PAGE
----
In addition to making contemporary sculpture, Michelle Erickson reproduces ceramics from the 17th and 18th century, a specialized field that has seen her work placed in national historical institutions and period-specific television series. Erickson’s contribution to Trophies and Prey is a trio of earthy slipware platters. The creature in Stingray is rendered in warm golden tones that stand in contrast to the black surface underneath. Its loosely abstracted body is imagined in dashes and gentle strokes, imbuing it with a slippery kinetic quality. Alessandro Gallo must sculpt with equal parts discipline and insouciance. Despite exaggerated animal heads, each has a distinctly human body, conveyed through contemporary posture and dress. Gallo’s Betta (Grey Hare) looks like a female college student, with slouchy boots and polka-dot tights — and the graceful head of a long-eared grey rabbit. The creature looks down at its phone, as if passing time at a bus stop. The fox in Beth Cavener’s Trapped has no human attributes to speak of, save for the small metal ring on its right front paw. One of his hind legs is ostensibly caught in the titular trap, although only its ankle is restrained with a loosely tied bit of rope; surely it would be easy for the animal to disentangle and free itself. Most puzzling is the fox’s fixation on its unrestrained right paw, which it gnaws on with opened jaws.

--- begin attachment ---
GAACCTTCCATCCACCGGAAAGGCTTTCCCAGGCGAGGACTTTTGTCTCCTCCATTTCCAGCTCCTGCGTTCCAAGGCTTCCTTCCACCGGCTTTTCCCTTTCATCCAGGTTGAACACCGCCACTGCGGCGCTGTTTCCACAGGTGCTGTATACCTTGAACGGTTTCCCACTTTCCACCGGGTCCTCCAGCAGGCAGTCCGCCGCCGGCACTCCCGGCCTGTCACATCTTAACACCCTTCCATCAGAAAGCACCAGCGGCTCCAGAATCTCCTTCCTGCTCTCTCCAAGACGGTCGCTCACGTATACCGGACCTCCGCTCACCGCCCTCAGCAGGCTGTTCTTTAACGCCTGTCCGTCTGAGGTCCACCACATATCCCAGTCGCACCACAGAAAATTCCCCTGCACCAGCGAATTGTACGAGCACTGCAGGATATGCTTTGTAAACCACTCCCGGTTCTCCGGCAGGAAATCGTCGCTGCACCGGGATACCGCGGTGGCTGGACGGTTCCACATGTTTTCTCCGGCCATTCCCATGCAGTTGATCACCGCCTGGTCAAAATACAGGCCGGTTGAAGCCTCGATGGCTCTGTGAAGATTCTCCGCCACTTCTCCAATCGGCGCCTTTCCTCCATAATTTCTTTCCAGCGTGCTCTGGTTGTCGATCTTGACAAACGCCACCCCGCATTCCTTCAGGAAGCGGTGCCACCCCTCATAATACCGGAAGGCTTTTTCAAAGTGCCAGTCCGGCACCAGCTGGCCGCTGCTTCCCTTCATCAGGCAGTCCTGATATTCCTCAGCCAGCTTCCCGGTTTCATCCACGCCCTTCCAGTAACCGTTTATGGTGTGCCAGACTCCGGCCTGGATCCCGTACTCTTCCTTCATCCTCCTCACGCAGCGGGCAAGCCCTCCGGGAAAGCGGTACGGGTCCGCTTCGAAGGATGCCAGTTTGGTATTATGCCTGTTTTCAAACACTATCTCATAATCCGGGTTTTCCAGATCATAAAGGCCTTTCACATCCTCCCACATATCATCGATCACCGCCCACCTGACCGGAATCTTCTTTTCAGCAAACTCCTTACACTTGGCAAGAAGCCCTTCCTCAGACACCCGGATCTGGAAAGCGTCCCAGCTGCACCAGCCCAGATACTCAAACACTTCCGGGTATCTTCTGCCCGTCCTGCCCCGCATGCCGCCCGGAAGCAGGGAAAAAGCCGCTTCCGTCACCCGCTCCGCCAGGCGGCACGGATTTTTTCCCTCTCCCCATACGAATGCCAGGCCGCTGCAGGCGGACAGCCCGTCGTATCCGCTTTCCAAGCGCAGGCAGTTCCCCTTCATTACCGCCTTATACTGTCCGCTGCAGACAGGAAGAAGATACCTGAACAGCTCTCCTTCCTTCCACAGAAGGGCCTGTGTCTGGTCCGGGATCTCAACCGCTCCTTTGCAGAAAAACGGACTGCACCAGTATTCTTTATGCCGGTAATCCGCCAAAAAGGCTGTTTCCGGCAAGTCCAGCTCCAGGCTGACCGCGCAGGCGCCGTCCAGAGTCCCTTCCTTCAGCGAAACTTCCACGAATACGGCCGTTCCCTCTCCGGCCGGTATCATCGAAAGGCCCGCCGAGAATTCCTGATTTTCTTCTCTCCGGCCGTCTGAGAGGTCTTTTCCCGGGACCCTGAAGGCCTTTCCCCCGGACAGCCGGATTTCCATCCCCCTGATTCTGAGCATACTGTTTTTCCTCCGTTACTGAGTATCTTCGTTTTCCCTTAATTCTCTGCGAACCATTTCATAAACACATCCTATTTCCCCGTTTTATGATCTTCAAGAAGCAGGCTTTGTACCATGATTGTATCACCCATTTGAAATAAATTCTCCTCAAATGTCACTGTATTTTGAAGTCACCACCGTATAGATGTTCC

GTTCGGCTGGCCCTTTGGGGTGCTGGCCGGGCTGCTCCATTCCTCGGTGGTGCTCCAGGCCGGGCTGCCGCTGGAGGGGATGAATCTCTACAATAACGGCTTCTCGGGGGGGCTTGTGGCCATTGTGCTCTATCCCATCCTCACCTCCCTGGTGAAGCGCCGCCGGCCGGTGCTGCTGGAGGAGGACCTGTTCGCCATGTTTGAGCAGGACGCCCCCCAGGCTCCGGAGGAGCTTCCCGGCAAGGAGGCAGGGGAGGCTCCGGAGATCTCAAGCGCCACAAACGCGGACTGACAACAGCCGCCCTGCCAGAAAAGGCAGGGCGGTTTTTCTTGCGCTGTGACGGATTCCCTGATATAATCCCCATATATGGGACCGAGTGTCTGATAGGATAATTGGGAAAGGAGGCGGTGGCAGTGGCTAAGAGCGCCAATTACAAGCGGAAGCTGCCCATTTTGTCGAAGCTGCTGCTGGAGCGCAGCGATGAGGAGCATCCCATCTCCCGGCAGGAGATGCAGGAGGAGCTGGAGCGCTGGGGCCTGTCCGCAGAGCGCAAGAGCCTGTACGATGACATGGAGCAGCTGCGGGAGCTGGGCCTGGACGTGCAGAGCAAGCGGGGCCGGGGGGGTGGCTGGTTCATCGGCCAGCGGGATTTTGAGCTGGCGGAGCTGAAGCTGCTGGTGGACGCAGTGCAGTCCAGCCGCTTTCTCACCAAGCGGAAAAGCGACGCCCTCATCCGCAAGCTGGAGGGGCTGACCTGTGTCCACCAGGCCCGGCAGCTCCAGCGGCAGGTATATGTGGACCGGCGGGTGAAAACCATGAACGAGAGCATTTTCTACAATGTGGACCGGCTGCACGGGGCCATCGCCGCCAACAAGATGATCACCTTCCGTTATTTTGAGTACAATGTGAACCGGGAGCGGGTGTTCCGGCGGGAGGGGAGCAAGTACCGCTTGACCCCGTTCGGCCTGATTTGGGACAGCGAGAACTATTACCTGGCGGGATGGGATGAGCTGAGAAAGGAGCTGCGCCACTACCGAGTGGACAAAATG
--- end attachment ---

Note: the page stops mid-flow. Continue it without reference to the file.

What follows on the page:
The work of South Korean artist Wookjae Maeng perhaps most clearly adheres to the exhibition’s theme. Made of slick white ceramic, Big Horn Sheep is beautiful and commanding, frozen but ultimately unyielding. Its metallic eyes are narrowed in an icy stair, and its mouth is set in a blatantly disapproving grimace. It’s as dramatic and arresting as an ancient Greek bust — and made with the same painstaking, reverential attention to detail. “Mark [Del Vecchio] and I have always viewed with horror the wholesale destruction of our habitat, and the blind, deaf, and dumb global warming deniers,” Clark said. “Most of the artists in this show deal with this and feel we are playing Russian roulette with Mother Nature, knowing that when she reaches a tipping point there will be no time for correction.” This exhibition is a nuanced, delightfully unique traipse through the animal kingdom that’s both aesthetically and politically provocative. ◀